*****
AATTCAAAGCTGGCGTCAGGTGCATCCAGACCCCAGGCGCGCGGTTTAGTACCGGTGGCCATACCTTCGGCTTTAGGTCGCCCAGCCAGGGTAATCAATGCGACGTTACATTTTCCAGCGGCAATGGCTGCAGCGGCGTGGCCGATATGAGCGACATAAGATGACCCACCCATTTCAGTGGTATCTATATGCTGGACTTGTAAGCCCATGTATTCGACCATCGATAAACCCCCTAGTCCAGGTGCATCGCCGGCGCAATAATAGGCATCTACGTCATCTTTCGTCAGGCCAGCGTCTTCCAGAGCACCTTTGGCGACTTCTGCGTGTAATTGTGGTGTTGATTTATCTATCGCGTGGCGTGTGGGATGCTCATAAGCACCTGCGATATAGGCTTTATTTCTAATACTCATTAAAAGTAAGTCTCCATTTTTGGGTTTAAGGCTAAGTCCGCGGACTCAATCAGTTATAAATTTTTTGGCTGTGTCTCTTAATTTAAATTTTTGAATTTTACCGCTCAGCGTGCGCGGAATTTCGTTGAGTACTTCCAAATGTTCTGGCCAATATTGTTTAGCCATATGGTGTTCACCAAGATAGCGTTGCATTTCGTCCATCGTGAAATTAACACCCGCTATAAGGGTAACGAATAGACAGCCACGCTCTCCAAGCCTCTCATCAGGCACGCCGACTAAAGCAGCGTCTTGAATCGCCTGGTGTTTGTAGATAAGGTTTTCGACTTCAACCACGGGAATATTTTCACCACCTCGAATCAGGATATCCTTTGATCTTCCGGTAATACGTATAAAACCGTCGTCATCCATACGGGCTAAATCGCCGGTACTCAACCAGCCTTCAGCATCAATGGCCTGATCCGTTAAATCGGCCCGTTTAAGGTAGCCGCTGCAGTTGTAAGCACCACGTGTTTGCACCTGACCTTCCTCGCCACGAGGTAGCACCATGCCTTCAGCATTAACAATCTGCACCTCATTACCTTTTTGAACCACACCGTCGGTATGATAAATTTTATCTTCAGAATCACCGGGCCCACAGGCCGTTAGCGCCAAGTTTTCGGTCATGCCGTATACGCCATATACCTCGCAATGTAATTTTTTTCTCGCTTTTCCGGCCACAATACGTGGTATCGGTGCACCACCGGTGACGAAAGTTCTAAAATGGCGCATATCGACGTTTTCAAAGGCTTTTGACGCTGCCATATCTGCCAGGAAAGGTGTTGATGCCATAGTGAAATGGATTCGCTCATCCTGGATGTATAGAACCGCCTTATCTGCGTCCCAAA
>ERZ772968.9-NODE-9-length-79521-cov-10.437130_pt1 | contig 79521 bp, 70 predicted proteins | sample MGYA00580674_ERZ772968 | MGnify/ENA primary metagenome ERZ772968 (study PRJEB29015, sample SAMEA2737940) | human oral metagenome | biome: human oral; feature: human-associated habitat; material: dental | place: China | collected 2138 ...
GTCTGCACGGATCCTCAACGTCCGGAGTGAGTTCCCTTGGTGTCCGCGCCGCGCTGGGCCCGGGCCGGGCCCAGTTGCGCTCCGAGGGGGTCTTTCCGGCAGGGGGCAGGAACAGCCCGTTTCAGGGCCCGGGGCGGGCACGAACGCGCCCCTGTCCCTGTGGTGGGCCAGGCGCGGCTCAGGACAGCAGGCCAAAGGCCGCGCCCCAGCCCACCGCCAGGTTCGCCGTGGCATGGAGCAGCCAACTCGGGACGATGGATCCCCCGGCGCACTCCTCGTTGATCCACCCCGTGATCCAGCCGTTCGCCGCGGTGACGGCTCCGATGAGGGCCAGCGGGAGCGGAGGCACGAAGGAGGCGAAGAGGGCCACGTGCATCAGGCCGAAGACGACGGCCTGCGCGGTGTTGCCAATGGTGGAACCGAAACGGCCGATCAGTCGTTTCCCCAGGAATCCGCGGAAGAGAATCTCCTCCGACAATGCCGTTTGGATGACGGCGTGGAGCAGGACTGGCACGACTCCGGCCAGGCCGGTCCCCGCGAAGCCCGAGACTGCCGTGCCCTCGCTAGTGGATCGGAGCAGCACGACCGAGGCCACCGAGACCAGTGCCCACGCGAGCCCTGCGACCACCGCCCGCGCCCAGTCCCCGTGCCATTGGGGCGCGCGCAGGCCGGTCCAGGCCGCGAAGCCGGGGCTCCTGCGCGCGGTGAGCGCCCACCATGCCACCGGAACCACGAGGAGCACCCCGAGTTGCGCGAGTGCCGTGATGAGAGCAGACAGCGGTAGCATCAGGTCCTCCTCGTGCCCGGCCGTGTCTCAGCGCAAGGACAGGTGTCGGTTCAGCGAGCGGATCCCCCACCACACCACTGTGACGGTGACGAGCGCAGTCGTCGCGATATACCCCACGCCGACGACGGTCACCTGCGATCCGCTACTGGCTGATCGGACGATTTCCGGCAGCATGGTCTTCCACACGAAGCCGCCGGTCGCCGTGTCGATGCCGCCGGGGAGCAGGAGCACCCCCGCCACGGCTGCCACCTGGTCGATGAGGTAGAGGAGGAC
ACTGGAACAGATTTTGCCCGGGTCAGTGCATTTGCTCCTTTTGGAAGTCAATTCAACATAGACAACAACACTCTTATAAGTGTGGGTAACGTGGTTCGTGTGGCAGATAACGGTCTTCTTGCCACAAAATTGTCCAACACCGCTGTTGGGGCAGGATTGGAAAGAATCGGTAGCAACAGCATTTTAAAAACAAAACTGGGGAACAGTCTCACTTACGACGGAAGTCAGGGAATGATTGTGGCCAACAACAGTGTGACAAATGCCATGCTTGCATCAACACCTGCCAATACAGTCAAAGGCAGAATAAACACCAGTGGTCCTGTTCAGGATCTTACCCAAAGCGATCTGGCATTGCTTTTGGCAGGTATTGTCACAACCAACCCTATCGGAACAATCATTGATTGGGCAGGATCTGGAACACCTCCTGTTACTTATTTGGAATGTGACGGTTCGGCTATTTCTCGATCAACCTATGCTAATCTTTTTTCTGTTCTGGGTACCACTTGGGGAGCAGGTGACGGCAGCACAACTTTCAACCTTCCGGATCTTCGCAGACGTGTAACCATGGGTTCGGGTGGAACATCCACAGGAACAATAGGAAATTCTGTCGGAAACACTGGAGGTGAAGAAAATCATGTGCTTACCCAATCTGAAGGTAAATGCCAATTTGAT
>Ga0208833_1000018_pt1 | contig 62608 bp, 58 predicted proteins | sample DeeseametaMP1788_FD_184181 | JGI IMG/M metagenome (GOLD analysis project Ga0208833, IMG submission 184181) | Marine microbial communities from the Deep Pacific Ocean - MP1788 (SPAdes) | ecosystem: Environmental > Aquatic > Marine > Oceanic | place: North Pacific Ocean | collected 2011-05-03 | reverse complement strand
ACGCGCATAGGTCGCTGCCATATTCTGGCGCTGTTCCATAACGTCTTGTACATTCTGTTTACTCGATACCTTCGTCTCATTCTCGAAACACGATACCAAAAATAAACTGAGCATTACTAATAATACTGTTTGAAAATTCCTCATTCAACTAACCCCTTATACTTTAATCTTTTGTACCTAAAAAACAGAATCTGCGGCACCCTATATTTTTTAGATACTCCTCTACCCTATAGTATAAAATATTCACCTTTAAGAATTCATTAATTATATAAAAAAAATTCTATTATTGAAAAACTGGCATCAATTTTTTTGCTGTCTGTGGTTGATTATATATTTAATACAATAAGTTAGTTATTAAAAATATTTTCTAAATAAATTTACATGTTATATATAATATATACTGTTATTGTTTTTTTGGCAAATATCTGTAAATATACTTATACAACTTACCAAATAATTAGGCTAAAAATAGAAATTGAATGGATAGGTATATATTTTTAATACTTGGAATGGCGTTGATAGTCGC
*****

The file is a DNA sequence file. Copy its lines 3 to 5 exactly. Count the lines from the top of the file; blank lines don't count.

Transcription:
GTCTGCACGGATCCTCAACGTCCGGAGTGAGTTCCCTTGGTGTCCGCGCCGCGCTGGGCCCGGGCCGGGCCCAGTTGCGCTCCGAGGGGGTCTTTCCGGCAGGGGGCAGGAACAGCCCGTTTCAGGGCCCGGGGCGGGCACGAACGCGCCCCTGTCCCTGTGGTGGGCCAGGCGCGGCTCAGGACAGCAGGCCAAAGGCCGCGCCCCAGCCCACCGCCAGGTTCGCCGTGGCATGGAGCAGCCAACTCGGGACGATGGATCCCCCGGCGCACTCCTCGTTGATCCACCCCGTGATCCAGCCGTTCGCCGCGGTGACGGCTCCGATGAGGGCCAGCGGGAGCGGAGGCACGAAGGAGGCGAAGAGGGCCACGTGCATCAGGCCGAAGACGACGGCCTGCGCGGTGTTGCCAATGGTGGAACCGAAACGGCCGATCAGTCGTTTCCCCAGGAATCCGCGGAAGAGAATCTCCTCCGACAATGCCGTTTGGATGACGGCGTGGAGCAGGACTGGCACGACTCCGGCCAGGCCGGTCCCCGCGAAGCCCGAGACTGCCGTGCCCTCGCTAGTGGATCGGAGCAGCACGACCGAGGCCACCGAGACCAGTGCCCACGCGAGCCCTGCGACCACCGCCCGCGCCCAGTCCCCGTGCCATTGGGGCGCGCGCAGGCCGGTCCAGGCCGCGAAGCCGGGGCTCCTGCGCGCGGTGAGCGCCCACCATGCCACCGGAACCACGAGGAGCACCCCGAGTTGCGCGAGTGCCGTGATGAGAGCAGACAGCGGTAGCATCAGGTCCTCCTCGTGCCCGGCCGTGTCTCAGCGCAAGGACAGGTGTCGGTTCAGCGAGCGGATCCCCCACCACACCACTGTGACGGTGACGAGCGCAGTCGTCGCGATATACCCCACGCCGACGACGGTCACCTGCGATCCGCTACTGGCTGATCGGACGATTTCCGGCAGCATGGTCTTCCACACGAAGCCGCCGGTCGCCGTGTCGATGCCGCCGGGGAGCAGGAGCACCCCCGCCACGGCTGCCACCTGGTCGATGAGGTAGAGGAGGAC
ACTGGAACAGATTTTGCCCGGGTCAGTGCATTTGCTCCTTTTGGAAGTCAATTCAACATAGACAACAACACTCTTATAAGTGTGGGTAACGTGGTTCGTGTGGCAGATAACGGTCTTCTTGCCACAAAATTGTCCAACACCGCTGTTGGGGCAGGATTGGAAAGAATCGGTAGCAACAGCATTTTAAAAACAAAACTGGGGAACAGTCTCACTTACGACGGAAGTCAGGGAATGATTGTGGCCAACAACAGTGTGACAAATGCCATGCTTGCATCAACACCTGCCAATACAGTCAAAGGCAGAATAAACACCAGTGGTCCTGTTCAGGATCTTACCCAAAGCGATCTGGCATTGCTTTTGGCAGGTATTGTCACAACCAACCCTATCGGAACAATCATTGATTGGGCAGGATCTGGAACACCTCCTGTTACTTATTTGGAATGTGACGGTTCGGCTATTTCTCGATCAACCTATGCTAATCTTTTTTCTGTTCTGGGTACCACTTGGGGAGCAGGTGACGGCAGCACAACTTTCAACCTTCCGGATCTTCGCAGACGTGTAACCATGGGTTCGGGTGGAACATCCACAGGAACAATAGGAAATTCTGTCGGAAACACTGGAGGTGAAGAAAATCATGTGCTTACCCAATCTGAAGGTAAATGCCAATTTGAT
>Ga0208833_1000018_pt1 | contig 62608 bp, 58 predicted proteins | sample DeeseametaMP1788_FD_184181 | JGI IMG/M metagenome (GOLD analysis project Ga0208833, IMG submission 184181) | Marine microbial communities from the Deep Pacific Ocean - MP1788 (SPAdes) | ecosystem: Environmental > Aquatic > Marine > Oceanic | place: North Pacific Ocean | collected 2011-05-03 | reverse complement strand